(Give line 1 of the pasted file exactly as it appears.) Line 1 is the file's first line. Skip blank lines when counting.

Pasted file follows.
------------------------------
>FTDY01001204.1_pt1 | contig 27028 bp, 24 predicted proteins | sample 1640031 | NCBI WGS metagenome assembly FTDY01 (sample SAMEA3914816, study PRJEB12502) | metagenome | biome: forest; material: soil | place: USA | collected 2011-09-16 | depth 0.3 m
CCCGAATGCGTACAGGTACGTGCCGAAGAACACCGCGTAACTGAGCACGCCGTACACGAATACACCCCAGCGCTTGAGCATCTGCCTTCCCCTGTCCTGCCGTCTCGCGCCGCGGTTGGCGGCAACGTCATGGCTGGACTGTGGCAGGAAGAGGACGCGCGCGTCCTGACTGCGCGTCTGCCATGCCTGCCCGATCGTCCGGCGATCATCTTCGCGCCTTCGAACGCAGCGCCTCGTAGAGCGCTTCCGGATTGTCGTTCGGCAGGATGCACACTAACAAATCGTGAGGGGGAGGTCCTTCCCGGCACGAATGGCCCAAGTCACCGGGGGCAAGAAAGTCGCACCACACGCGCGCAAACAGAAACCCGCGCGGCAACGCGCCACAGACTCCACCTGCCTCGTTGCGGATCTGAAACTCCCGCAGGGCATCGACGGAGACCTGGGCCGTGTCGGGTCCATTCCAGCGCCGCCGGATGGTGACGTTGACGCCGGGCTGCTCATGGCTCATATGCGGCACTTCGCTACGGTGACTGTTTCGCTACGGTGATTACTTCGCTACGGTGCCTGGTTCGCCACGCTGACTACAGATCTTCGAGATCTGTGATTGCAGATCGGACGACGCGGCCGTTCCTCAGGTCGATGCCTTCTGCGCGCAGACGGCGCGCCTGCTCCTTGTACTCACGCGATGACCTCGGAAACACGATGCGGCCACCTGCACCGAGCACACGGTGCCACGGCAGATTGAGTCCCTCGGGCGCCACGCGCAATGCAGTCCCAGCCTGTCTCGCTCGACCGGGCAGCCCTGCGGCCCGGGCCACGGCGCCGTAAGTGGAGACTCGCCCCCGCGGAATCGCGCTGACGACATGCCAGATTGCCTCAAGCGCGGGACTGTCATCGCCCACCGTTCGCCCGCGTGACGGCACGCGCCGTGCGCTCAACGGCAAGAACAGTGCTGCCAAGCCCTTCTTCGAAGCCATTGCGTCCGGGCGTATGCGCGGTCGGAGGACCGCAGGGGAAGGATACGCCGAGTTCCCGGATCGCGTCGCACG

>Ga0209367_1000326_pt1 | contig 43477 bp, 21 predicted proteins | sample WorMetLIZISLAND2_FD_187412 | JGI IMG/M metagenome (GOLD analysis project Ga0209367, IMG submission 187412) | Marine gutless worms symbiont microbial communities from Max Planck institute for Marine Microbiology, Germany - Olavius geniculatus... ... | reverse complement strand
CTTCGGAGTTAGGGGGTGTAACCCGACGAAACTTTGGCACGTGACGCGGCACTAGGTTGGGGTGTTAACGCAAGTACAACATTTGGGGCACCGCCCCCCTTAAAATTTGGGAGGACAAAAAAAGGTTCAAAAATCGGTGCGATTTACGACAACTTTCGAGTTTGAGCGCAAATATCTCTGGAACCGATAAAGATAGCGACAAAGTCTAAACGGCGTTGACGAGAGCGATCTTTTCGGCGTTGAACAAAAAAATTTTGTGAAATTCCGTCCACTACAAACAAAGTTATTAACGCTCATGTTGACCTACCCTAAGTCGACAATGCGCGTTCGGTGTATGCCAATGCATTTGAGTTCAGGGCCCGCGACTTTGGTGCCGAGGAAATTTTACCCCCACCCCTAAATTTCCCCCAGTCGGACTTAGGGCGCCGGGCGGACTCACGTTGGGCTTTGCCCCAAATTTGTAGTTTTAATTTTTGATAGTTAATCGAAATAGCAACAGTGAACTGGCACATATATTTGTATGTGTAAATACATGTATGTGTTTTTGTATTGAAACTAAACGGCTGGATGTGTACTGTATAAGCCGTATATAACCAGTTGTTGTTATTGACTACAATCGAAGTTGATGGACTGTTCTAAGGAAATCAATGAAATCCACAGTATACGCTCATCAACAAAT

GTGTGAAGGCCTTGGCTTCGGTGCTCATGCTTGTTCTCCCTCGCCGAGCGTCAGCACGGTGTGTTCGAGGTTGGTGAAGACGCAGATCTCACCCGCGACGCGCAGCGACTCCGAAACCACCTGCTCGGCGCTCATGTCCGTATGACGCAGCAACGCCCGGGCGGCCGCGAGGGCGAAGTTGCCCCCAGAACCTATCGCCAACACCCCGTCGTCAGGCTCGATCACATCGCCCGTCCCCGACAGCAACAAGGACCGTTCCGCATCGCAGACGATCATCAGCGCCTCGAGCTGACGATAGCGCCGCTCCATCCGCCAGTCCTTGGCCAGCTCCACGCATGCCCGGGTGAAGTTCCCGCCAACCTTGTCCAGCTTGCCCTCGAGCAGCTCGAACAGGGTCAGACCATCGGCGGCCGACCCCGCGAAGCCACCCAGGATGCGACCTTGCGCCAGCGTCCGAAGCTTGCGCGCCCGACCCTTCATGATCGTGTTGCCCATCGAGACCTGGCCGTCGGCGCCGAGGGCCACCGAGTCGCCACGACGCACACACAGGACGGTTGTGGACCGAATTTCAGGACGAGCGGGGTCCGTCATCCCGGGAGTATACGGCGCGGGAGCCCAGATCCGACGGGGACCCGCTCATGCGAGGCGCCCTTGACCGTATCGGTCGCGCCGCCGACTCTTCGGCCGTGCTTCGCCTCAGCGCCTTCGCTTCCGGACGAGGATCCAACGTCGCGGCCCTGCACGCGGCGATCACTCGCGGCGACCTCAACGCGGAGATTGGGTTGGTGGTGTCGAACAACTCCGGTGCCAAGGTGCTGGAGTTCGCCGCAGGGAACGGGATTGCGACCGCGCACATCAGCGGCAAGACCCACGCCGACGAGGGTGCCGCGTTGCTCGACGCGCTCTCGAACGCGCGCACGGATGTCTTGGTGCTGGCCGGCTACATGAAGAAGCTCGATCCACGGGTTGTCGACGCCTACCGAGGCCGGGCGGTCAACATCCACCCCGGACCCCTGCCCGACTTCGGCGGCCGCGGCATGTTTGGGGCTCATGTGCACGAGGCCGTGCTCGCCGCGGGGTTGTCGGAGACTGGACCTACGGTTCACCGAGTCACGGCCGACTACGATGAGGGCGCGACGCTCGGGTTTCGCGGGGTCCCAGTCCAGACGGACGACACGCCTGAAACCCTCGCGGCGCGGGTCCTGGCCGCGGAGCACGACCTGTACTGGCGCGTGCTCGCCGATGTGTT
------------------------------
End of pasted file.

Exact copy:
>FTDY01001204.1_pt1 | contig 27028 bp, 24 predicted proteins | sample 1640031 | NCBI WGS metagenome assembly FTDY01 (sample SAMEA3914816, study PRJEB12502) | metagenome | biome: forest; material: soil | place: USA | collected 2011-09-16 | depth 0.3 m